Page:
Gold has been a tradition in India for decades. Be it for investment, or gifting or buying for oneself, gold is usually the first and the most esteemed choice. Also before buying gold we tend to do our research in order to get the best deal. But still at times we get fooled by the jewellers. We get to hear from a friend or family member how they scored a profitable deal. And that makes us wonder what is it that we missed?
So, here we bring to you not a guide book or tips, but we are unravelling the facts about how your jeweller makes money. Since the jewellers know their customers well, it is time you get to know them even better, so that next time you when you go to buy gold, you can outsmart your jeweller with your wit.
1. The Karat game
K is the short form of ‘KARAT’. It is the unit used to measure the purity of gold. The purest form of gold is 24K and it further decreases depending upon the alloys mixed with it. For instance, 22K, 18K, 16K, 14K etc. represent the purity of gold where in 22K has 91.6% pure gold.
If you’re buying gold jewellery then the highest form of purity generally found is 22K, as the pure 24K is soft and cannot be moulded into jewellery. Hence some alloys are mixed with gold to give adequate strength for moulding.
The price displayed on the exchange is for 24K gold, whereas in practical we buy 22K or less. Usually people don’t check the value for the corresponding karat and this is where the jeweller has the scope of making money.
In most cases – people only know the price of 24k and not 22k. Although everybody knows that the price of 22k gold is cheaper than the price of 24k – but everybody does not know how much cheaper it is. You should always try and check the exact difference and not blindly rely on the price quoted by the jeweller.
2. Studded v/s Non-studded Jewellery
If you are buying gold jewellery then you need to check whether it is studded with diamonds/ other previous stones or non-studded. It is necessary for calculating the right price of gold while determining the weight of it.
For studded jewellery, assure that the weight of gems and stones is not included. Sometimes, the jewellers weigh the entire piece and weight of the studs also gets included in the weight of gold. Thereby increasing the overall price of jewellery.
The jewellery should always be weighted separately for ascertaining the actual quantity of gold and other precious stones like diamond etc.
3. How is the Jewellery made – Handcrafted or Machine-made?
These days jewellery is made in two ways, one is by machine and the other being the traditional handcrafted method. The machine made jewellery is comparatively inexpensive as compared to handcrafted jewelleries as making charges of the former are comparatively lower than the latter. But if you don’t know this fact, your jeweller might end up charging you more.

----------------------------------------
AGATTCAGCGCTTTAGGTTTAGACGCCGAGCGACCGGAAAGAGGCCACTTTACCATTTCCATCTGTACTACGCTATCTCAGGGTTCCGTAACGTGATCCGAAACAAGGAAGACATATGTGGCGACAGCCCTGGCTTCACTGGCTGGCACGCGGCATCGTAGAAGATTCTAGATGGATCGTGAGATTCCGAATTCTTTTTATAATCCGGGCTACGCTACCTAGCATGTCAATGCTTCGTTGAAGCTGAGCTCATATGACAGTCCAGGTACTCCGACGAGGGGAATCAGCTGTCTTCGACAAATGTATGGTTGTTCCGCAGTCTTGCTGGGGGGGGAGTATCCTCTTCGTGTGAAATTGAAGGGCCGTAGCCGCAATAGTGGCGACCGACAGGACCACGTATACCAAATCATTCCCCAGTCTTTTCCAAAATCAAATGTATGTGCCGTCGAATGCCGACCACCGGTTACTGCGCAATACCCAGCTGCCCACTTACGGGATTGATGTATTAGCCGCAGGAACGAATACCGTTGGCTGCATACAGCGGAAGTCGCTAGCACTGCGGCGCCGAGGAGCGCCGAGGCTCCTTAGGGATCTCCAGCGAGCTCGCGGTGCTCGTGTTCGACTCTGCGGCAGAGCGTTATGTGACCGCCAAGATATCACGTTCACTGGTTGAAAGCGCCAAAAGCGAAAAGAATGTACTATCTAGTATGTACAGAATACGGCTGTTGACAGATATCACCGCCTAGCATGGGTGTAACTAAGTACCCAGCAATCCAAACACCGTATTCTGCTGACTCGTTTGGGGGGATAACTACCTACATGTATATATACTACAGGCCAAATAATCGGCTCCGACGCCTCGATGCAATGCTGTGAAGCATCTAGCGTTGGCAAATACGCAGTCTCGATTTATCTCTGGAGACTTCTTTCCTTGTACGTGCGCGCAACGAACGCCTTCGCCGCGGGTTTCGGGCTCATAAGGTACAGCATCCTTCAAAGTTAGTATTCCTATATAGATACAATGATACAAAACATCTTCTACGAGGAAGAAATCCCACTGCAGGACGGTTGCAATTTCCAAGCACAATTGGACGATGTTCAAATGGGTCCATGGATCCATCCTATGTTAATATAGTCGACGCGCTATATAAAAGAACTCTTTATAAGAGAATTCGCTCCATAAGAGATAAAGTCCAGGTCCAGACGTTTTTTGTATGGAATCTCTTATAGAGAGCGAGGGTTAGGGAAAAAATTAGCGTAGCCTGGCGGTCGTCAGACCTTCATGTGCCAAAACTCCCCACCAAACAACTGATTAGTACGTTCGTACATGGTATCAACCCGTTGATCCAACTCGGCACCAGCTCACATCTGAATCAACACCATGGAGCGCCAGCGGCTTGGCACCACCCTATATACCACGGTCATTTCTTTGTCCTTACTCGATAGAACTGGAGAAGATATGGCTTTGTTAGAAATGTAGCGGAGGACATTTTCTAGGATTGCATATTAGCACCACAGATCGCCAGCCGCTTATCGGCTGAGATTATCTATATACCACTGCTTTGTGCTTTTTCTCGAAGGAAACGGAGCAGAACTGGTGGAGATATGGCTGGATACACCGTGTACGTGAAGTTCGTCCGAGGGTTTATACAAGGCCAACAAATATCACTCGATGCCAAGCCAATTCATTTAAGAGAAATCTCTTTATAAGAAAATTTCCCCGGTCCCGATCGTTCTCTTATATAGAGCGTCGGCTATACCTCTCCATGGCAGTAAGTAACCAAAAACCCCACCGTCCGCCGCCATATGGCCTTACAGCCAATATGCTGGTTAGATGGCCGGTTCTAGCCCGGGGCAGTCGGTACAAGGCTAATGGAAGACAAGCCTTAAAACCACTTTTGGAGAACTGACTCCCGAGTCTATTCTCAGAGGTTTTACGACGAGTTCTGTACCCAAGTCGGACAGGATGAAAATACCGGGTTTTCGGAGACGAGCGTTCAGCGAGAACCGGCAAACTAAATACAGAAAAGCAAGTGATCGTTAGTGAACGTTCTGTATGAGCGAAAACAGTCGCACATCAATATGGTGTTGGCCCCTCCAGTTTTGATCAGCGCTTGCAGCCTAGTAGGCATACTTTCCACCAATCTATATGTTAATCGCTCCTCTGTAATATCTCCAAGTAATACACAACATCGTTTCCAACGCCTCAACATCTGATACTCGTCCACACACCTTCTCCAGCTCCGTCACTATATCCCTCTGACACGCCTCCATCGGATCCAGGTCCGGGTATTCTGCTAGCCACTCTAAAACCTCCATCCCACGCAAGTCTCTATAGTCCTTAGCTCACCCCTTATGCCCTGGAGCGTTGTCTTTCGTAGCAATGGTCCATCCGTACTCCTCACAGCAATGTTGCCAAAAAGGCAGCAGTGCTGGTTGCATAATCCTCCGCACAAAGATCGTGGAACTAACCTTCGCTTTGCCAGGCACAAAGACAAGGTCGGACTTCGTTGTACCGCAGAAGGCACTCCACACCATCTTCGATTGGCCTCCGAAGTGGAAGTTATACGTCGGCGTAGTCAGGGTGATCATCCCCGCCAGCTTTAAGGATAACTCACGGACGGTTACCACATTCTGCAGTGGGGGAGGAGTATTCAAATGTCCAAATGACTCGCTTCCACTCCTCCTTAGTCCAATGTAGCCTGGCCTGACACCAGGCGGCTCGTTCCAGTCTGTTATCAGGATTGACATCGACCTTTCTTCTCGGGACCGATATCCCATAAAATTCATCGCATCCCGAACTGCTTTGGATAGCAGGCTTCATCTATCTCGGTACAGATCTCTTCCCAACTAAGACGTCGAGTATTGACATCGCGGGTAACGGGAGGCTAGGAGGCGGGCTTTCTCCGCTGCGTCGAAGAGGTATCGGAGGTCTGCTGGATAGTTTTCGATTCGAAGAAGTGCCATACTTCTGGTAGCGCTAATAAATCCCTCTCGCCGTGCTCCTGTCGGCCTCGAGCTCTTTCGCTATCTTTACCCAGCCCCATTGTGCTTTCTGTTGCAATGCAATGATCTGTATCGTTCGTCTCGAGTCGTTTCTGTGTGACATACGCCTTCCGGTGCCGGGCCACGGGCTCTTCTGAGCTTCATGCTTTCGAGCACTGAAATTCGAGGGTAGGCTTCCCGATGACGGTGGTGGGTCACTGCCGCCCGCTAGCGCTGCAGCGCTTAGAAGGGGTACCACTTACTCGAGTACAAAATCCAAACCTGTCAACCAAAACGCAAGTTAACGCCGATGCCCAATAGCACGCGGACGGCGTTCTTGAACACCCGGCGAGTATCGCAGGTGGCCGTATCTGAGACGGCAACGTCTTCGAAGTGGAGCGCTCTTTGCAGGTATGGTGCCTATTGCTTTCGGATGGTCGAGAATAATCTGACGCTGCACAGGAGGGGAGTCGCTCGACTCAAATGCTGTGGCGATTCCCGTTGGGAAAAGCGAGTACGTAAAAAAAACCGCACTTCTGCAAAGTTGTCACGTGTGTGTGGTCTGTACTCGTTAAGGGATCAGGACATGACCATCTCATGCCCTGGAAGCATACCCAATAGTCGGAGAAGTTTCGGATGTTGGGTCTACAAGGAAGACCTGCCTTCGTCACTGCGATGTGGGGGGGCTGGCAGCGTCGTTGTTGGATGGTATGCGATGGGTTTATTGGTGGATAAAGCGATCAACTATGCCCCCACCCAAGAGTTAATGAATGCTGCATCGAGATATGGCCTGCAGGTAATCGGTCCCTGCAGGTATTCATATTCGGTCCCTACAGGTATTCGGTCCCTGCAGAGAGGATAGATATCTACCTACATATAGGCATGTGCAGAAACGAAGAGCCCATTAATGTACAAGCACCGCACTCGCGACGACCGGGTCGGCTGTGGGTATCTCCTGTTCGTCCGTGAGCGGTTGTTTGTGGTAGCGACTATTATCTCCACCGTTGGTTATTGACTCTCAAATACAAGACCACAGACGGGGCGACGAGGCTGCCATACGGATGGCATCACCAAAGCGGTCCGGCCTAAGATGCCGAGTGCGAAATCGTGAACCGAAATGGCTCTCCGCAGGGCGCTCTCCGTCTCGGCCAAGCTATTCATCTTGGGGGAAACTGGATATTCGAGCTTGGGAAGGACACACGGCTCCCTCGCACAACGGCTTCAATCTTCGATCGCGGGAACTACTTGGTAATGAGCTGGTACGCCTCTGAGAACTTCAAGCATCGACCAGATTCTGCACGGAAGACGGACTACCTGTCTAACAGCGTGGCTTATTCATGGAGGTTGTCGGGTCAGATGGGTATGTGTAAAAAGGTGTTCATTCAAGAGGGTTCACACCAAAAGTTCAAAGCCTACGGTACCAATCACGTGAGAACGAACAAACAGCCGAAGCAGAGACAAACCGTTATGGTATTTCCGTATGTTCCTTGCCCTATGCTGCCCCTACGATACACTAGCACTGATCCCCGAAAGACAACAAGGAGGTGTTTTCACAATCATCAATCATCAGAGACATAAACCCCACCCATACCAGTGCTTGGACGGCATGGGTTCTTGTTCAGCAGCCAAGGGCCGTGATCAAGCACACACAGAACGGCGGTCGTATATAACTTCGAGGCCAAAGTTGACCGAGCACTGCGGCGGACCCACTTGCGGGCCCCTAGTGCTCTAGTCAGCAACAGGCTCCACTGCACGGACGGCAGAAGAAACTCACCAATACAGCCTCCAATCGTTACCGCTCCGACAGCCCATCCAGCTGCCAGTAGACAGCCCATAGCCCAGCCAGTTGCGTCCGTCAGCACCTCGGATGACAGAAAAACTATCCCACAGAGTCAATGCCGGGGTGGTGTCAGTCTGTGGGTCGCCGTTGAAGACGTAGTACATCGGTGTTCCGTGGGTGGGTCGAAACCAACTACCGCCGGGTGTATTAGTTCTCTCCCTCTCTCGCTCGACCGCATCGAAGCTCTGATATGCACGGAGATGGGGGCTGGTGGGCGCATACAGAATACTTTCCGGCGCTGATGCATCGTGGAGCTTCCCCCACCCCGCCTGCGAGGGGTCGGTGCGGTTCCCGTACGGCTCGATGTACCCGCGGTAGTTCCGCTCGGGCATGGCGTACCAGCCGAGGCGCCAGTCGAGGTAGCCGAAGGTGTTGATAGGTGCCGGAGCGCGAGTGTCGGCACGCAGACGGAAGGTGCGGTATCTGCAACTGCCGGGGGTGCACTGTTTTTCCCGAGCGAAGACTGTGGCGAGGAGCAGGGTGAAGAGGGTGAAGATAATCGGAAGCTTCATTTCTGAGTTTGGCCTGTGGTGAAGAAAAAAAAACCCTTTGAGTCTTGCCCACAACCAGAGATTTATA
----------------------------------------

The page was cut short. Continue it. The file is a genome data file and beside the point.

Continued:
4. Check for other Charges in your bill
Always insist on a complete break-up of amounts in the bill. The final price of your bill is not just the price of gold but has many more elements in it, such as making charges, wastage charges and applicable taxes. And all these charges are where the jeweller has the scope to fool you and charge you exorbitant amounts.
Therefore, it is always advisable to get a complete break-up of the invoice clearly highlighting the various charges levied by the Jeweller. Some of the charges levied by the Jeweller are as follows:-
- Charges for Gold/ Diamonds/ other Precious Stones: This is the price and quantity of the actual gold/ diamond/other precious stones used in the jewellery. It is calculated basis the gold price prevalent on the date of purchase multiplied by the weight of gold you’re buying.
- Making Charges: It is actually the charge of converting gold into jewellery. It includes the cost of other materials used in making the jewellery as well as the labour charges. It varies from jeweller to jeweller, and is not fixed. It can be a flat rate per gram or percentage based. This is the charge where most of the jewellers fool you and charge exorbitantly. Also, this is where you can negotiate.
- Wastage Charges: Usually while making jewellery, jewellers claim that some of the gold is wasted in the process. The cost of which is charged from the customer. Just like making charges, even this varies with every jeweller and is also the area where your jeweller can charge you extra since there is no proof as to how much of gold was actually wasted. And it is generally charged on percentage basis. Some jewellers may not even charge this and rather include the same in making charges, by charging the same at a higher rate. Here also you have huge scope to negotiate.
- GST @ 3%: This is a mandatory tax levied by the government on the sale of gold. It is calculated on the total of the price of gold, making charge and wastage charge. It is non-negotiable.